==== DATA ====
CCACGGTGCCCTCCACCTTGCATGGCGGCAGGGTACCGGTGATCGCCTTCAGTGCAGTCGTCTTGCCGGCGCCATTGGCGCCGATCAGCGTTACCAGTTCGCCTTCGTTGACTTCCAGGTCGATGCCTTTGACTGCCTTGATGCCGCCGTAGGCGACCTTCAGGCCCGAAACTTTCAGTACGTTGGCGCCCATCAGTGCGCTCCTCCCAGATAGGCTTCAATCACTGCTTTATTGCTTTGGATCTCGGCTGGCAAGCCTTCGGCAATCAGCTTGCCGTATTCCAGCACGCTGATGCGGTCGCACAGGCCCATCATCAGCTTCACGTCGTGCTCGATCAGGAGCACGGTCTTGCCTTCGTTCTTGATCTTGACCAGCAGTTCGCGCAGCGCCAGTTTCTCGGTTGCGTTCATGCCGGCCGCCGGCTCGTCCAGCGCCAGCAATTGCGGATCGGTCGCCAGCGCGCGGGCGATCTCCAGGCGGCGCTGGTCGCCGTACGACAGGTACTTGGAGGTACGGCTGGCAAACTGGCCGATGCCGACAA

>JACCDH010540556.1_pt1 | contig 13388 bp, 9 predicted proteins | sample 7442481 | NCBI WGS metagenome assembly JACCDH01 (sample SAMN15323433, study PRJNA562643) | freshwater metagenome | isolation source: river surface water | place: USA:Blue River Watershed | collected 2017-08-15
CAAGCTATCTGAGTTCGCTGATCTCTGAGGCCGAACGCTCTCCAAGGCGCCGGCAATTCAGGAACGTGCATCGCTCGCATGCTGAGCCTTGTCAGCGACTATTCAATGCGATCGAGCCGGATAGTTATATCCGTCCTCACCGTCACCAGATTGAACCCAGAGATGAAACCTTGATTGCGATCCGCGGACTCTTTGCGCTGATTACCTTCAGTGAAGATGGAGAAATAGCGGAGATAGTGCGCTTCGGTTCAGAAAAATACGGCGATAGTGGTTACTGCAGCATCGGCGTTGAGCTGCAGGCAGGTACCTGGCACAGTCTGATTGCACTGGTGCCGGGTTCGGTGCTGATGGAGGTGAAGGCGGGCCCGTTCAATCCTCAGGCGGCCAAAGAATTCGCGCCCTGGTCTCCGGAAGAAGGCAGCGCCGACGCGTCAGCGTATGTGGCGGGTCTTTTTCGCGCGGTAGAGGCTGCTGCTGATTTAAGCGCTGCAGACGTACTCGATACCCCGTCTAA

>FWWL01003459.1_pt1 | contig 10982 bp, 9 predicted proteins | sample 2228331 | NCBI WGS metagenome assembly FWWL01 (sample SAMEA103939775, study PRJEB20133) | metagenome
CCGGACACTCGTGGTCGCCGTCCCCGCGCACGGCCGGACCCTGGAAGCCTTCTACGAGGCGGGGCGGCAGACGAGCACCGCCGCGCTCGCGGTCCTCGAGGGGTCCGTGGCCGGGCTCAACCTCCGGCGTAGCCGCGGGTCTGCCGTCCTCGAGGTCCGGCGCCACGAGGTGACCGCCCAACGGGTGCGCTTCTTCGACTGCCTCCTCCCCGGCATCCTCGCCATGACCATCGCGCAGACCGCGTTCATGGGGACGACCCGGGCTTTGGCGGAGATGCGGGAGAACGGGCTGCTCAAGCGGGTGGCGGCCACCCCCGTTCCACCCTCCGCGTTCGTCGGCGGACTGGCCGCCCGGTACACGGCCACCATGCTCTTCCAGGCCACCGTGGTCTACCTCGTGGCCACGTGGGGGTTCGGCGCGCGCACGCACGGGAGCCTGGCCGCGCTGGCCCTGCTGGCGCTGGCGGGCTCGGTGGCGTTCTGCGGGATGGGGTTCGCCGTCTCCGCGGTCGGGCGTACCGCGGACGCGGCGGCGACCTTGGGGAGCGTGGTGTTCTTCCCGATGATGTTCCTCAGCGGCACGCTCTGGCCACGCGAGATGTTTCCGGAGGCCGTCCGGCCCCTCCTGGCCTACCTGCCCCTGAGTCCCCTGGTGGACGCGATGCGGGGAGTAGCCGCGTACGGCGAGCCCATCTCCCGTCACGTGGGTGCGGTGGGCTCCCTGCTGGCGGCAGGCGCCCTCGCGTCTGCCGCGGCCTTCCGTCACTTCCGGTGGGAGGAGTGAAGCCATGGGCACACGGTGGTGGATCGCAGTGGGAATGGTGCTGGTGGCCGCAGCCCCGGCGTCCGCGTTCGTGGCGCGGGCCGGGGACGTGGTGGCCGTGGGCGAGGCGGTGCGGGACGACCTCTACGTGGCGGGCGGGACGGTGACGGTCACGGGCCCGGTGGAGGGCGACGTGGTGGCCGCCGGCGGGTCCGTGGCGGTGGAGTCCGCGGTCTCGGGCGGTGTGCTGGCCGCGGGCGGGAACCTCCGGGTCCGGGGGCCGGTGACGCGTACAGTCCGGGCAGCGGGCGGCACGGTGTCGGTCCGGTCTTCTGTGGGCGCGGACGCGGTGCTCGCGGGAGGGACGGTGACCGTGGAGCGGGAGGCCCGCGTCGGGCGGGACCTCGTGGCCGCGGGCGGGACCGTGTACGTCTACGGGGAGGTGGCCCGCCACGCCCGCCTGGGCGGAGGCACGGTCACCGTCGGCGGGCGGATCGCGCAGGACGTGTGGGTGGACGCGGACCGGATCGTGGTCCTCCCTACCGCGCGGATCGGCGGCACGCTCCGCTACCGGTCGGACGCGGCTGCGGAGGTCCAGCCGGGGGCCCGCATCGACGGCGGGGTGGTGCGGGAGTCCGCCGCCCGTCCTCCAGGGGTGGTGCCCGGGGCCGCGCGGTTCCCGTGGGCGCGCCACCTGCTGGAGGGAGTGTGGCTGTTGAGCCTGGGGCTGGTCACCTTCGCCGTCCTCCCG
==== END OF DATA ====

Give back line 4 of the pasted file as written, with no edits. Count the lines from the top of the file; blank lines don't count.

>FWWL01003459.1_pt1 | contig 10982 bp, 9 predicted proteins | sample 2228331 | NCBI WGS metagenome assembly FWWL01 (sample SAMEA103939775, study PRJEB20133) | metagenome